“To solve that problem you need to feed 2.5 to three ounces of calcium carbonate or limestone per head per day. There’s no point in paying $40 to $45 for a 1:1 or a 2:1 mineral when a $4 or $5 bag of calcium is more beneficial in balancing the ration.

To improve intake, add eight to 14 per cent dried molasses into the mixture. If cows aren’t eating enough, increase the molasses. If they eat too much, reduce the molasses,” says Yaremcio.


Farmers often add high amounts of nitrogen fertilizers to various crops to optimize yields. If crop germination is poor or growing conditions are cool in spring, nitrogen uptake will be limited. If mid-season rains cause a growth spurt, or the crop is cut during cool, cloudy conditions, nitrate may be accumulated in the plants. Nitrates also become a problem if there’s an early, light frost in the fall and plants keep growing. Leaves are damaged and can’t convert the nitrates into protein as efficiently so it builds up in the leaves. If you end up with feed that’s high in nitrates, it must be diluted with other feeds to make it safe. Always test for nitrate levels to know how best to use the feed.

“When introducing high nitrate feeds to cows, do it gradually,” says Yaremcio. “After about five to six days of feeding low levels, the rumen bacteria will multiply and be able to detoxify a greater amount of nitrates per day and the safety margin increases. The number of red blood cells in the body also increases, so the animals do adapt to become able to handle higher levels of nitrates. After a period of 14 to 21 days of adjustment, you can feed up to 0.75 or even 0.9 per cent nitrates without problems.”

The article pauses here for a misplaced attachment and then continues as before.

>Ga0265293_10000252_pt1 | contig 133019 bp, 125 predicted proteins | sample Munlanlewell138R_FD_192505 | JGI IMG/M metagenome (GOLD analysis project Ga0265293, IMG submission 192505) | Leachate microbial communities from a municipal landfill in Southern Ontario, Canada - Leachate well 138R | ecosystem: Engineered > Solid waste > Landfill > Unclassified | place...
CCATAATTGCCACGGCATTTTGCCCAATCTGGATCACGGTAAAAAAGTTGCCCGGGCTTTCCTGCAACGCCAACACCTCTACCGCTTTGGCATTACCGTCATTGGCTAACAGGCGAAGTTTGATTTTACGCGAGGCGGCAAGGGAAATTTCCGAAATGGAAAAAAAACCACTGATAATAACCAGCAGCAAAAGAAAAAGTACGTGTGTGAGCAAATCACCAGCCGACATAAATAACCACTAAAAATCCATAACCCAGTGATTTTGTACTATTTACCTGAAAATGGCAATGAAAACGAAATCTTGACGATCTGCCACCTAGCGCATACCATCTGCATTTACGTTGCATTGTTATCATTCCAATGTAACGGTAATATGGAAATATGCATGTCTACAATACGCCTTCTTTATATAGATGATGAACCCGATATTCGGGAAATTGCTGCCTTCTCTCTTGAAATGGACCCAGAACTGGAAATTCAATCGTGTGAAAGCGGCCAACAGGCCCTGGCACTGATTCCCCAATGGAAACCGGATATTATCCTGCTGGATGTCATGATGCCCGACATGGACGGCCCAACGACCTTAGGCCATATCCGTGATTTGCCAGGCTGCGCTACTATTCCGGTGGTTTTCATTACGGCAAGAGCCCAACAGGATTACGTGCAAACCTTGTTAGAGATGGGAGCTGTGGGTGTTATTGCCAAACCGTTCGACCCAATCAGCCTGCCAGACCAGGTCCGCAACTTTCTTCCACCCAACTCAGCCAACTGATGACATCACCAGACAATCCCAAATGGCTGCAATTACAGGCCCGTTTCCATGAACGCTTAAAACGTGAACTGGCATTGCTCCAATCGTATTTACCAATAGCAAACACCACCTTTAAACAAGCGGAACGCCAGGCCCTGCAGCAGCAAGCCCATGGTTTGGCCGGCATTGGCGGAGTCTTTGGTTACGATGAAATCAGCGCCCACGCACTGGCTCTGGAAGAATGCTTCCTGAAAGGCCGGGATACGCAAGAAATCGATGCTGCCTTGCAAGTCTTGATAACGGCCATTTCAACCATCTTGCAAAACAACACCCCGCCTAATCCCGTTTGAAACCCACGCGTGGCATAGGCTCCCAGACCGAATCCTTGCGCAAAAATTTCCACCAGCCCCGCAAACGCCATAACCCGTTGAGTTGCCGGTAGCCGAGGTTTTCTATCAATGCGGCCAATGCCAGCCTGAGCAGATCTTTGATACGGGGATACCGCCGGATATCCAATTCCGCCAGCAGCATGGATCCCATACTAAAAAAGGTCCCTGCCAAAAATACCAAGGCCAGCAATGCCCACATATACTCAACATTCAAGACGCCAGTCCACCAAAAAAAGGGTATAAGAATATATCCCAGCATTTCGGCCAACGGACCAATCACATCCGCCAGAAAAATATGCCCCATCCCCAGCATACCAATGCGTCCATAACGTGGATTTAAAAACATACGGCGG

Spontaneous abortions will occur in late pregnancy, however, if cows are fed a high-nitrate feed during the last 30 days, since the growing fetus requires more oxygen. “As calving approaches, maximum nitrate concentrations in the ration should be reduced back to the 0.5 per cent limit for the last 30 to 45 days of pregnancy,” says Yaremcio.

to be more efficient in tough times, be open enough to continue with it when times get better, to have reduced costs of production,” explains Robinson.

In feedlots, and as an option for some cow-calf producers, this year there are thousands of tons of corn distillers coming into Western Canada from the Dakotas and Nebraska. “Currently corn distillers are cost effective in feedlot rations. Additionally, backgrounders and people wintering beef cows may find it feasible to purchase wheat in their area that has been frosted, or some low bushel weight barley. There may be some off-grade grain (at discounted prices) that will fit very nicely into a back-grounding ration or cow ration, to help reduce costs,” says Robinson.